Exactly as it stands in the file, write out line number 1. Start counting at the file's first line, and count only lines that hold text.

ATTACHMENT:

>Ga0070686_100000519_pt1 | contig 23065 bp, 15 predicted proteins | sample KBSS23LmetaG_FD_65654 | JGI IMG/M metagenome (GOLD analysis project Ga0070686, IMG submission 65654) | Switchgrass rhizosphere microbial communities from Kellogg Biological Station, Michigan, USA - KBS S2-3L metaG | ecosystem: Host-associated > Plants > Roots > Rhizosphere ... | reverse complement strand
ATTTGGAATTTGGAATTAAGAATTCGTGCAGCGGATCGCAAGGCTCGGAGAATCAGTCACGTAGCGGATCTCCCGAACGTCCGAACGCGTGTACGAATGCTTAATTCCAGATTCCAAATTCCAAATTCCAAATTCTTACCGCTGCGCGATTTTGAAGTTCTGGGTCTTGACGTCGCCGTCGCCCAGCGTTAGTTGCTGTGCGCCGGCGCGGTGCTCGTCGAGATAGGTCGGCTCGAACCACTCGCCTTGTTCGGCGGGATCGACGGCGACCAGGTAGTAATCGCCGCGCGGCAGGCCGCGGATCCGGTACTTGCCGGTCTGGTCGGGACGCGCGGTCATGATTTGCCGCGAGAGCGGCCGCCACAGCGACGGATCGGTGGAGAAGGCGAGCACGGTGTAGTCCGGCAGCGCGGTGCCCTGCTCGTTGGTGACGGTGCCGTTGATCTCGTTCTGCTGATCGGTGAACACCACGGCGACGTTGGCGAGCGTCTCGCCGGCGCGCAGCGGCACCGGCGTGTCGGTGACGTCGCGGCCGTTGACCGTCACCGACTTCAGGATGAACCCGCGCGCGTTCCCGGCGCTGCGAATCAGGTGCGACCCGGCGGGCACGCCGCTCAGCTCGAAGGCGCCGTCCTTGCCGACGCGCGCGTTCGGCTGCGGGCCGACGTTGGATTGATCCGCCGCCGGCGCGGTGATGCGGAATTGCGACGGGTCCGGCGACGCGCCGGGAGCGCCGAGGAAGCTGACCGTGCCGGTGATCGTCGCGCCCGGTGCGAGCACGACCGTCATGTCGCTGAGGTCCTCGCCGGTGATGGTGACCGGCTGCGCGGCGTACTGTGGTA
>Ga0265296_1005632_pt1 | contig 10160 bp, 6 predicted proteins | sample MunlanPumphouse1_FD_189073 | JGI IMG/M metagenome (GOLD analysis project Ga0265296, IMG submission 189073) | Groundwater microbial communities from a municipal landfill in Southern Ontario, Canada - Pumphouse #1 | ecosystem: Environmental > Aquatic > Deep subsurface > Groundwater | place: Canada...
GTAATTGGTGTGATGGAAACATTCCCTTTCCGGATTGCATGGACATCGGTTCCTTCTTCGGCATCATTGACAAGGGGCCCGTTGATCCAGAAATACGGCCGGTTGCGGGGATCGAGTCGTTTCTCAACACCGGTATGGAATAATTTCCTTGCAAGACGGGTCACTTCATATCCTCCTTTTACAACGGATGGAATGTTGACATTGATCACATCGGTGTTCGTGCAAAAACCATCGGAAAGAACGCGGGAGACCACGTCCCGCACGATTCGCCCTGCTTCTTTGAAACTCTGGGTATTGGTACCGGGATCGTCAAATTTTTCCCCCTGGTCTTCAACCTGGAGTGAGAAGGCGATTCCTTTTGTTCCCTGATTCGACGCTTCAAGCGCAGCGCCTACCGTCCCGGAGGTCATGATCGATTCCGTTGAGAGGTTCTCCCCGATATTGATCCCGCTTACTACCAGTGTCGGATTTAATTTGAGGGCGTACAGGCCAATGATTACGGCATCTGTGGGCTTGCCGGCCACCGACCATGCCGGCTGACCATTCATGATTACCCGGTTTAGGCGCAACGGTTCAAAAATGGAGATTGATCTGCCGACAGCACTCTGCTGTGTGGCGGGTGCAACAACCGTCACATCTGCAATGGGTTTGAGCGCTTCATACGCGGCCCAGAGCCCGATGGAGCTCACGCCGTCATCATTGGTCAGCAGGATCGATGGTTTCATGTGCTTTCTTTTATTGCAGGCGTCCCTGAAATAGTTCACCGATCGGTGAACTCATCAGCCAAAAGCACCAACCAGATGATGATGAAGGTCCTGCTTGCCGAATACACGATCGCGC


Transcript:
>Ga0070686_100000519_pt1 | contig 23065 bp, 15 predicted proteins | sample KBSS23LmetaG_FD_65654 | JGI IMG/M metagenome (GOLD analysis project Ga0070686, IMG submission 65654) | Switchgrass rhizosphere microbial communities from Kellogg Biological Station, Michigan, USA - KBS S2-3L metaG | ecosystem: Host-associated > Plants > Roots > Rhizosphere ... | reverse complement strand